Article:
Lillian Rearden is one of the minor personages in the novel, distinguished by the senselessness of many deeds. She suffers from boredom, which explains her constant desire to annoy her husband Hank. Trying to cause him suffering, the girl demonstrates true monotony in the choice of methods of exposure, so she frequently does not reach the purpose.
Lillian reflects the inner struggle of Hank, torn between decency and real love. She contrasts with Dagny, symbolizing the stereotypes of the era. It is surprising that at first, Hank does not notice the difference, taking Lillian for a different personality. He hoped to see her friend and support, not a nasty companion of life.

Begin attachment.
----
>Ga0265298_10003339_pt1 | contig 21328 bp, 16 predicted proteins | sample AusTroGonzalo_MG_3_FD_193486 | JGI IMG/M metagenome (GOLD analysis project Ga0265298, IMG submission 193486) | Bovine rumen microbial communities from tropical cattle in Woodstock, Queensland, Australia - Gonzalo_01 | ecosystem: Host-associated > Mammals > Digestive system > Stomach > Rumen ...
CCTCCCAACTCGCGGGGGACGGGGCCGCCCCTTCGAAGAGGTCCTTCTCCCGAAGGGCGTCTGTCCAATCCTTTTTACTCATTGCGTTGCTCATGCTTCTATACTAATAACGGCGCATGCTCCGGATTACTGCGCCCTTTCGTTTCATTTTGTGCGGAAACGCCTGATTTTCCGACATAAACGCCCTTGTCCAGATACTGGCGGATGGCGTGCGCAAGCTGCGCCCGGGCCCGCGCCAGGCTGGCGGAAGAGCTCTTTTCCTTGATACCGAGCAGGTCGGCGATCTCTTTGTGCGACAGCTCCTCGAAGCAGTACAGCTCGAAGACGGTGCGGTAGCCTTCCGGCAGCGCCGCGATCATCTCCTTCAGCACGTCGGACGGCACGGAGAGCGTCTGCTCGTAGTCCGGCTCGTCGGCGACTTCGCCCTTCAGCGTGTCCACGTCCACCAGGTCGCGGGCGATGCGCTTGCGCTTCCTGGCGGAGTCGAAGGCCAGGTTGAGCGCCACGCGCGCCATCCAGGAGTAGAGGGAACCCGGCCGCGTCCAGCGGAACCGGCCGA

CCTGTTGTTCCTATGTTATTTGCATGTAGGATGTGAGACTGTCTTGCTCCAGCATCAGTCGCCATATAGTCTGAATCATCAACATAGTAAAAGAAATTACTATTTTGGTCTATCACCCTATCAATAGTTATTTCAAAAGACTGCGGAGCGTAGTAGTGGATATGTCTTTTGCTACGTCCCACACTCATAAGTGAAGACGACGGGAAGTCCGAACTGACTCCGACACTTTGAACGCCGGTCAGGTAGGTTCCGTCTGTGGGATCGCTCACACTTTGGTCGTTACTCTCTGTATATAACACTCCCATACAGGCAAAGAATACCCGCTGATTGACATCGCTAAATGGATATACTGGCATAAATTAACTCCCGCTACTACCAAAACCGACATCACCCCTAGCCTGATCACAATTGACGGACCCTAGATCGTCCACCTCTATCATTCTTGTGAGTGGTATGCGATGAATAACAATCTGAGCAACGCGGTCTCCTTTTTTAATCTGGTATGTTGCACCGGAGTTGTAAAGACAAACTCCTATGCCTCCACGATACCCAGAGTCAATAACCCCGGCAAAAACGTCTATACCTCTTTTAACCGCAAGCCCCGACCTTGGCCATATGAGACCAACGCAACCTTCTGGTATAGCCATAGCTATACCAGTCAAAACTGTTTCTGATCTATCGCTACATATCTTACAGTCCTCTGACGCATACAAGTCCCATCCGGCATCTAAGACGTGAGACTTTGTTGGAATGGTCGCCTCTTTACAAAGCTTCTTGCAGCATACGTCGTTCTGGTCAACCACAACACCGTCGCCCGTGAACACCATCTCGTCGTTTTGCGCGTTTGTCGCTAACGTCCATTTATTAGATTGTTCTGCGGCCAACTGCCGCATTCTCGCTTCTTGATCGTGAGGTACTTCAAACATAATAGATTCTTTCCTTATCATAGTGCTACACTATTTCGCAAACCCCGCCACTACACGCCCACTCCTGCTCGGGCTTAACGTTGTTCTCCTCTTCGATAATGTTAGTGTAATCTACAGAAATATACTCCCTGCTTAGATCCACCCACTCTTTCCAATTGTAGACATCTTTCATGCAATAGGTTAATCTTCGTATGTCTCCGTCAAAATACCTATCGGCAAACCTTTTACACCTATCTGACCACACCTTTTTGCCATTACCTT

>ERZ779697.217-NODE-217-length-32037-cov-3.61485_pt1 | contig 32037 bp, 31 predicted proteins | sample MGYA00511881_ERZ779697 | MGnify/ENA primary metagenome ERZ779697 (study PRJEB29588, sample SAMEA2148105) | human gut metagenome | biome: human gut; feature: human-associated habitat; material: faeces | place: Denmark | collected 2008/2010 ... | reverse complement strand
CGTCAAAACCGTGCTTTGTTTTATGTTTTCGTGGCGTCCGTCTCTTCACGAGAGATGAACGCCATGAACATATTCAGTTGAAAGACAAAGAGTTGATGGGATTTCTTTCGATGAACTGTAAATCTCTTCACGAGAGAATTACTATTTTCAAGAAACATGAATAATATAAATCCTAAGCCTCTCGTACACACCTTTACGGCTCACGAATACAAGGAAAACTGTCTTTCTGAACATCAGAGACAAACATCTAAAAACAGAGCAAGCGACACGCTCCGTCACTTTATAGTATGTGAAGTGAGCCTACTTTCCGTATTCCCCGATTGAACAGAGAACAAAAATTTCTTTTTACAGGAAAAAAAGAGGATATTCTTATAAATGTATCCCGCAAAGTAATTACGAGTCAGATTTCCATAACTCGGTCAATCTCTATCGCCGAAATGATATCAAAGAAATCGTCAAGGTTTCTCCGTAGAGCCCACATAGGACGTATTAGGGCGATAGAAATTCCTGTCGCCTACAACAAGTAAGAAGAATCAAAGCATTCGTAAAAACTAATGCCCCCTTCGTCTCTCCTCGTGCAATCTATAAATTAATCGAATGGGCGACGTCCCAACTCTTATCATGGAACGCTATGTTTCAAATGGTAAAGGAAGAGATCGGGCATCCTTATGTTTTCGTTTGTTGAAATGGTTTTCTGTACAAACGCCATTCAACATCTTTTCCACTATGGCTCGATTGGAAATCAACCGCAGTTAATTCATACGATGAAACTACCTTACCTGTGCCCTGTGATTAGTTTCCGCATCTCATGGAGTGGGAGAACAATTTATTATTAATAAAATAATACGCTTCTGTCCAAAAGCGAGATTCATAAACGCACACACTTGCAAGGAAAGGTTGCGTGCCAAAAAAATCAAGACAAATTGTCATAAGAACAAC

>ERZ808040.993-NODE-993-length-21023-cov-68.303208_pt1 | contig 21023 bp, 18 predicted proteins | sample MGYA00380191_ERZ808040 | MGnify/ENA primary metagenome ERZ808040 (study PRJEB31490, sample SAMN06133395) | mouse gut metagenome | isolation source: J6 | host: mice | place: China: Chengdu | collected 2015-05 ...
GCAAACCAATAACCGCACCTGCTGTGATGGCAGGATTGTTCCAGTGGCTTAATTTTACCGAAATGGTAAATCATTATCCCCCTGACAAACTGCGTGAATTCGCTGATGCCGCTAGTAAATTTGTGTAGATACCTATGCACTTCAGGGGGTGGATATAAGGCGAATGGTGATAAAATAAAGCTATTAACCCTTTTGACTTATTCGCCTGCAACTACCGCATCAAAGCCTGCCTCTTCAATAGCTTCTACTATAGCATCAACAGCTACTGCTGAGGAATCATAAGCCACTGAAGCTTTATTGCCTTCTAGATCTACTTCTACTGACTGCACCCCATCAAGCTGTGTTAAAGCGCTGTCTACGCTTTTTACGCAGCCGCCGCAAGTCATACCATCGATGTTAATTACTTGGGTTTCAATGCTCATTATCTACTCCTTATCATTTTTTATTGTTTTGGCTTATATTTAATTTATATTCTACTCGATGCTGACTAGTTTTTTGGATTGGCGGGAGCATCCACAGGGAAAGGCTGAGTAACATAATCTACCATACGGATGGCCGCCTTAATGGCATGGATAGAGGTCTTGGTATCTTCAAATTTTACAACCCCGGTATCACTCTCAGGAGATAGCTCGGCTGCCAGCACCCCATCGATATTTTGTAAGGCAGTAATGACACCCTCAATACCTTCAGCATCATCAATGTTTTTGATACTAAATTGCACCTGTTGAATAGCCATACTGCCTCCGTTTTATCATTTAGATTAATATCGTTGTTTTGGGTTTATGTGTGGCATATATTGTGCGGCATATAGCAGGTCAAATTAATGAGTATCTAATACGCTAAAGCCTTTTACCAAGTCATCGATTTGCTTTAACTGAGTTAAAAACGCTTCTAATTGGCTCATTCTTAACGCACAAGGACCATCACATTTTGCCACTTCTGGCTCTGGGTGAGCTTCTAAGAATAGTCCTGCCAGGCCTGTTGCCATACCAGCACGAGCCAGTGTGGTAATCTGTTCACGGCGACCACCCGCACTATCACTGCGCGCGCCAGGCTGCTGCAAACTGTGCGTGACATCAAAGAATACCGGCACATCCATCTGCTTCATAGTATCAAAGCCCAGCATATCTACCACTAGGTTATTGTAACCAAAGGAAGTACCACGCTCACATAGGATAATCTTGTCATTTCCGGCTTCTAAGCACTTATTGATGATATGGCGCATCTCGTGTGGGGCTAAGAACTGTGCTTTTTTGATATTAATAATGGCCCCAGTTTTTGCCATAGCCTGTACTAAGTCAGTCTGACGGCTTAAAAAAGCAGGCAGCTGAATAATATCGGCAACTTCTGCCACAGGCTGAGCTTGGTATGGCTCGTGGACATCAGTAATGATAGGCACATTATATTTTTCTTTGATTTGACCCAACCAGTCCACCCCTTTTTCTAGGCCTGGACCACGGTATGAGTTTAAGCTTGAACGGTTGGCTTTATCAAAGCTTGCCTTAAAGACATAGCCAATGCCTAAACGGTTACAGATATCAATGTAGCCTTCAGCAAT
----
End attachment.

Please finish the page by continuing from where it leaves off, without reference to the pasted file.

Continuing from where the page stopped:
Lillian's temper impresses with its toughness and commitment to the conservative camp. Her asceticism made Hank fight for her to the end, although the victory did not bring the desired satisfaction. His spouse does not know what passion is. She is striking in her coldness and insensitivity, hiding behind public opinion.
If Dagny shows nobility of sex, then Lillian perceives it as a forced debt. Feeling sexual instinct, Hank experiences guilty, to which his wife taught him. Her attempts to humiliate Dagny end in failure. In fact, Lillian refers to the pirate camp, not even aware of this fact. She is prone to tantrums and rash remarks, explaining them with her own emotionality.
The heroine is like a petty thief who tries to play the role of the first violin. She embodies James Taggart, only in a skirt and heels. Lillian also has own code of honor, manipulating the persons around her. They employ an inherent language of abstraction, suggestive fog on the mind. Ultimately, she is disappointed by her inability to achieve what she wants.
Lillian Rearden in the Essays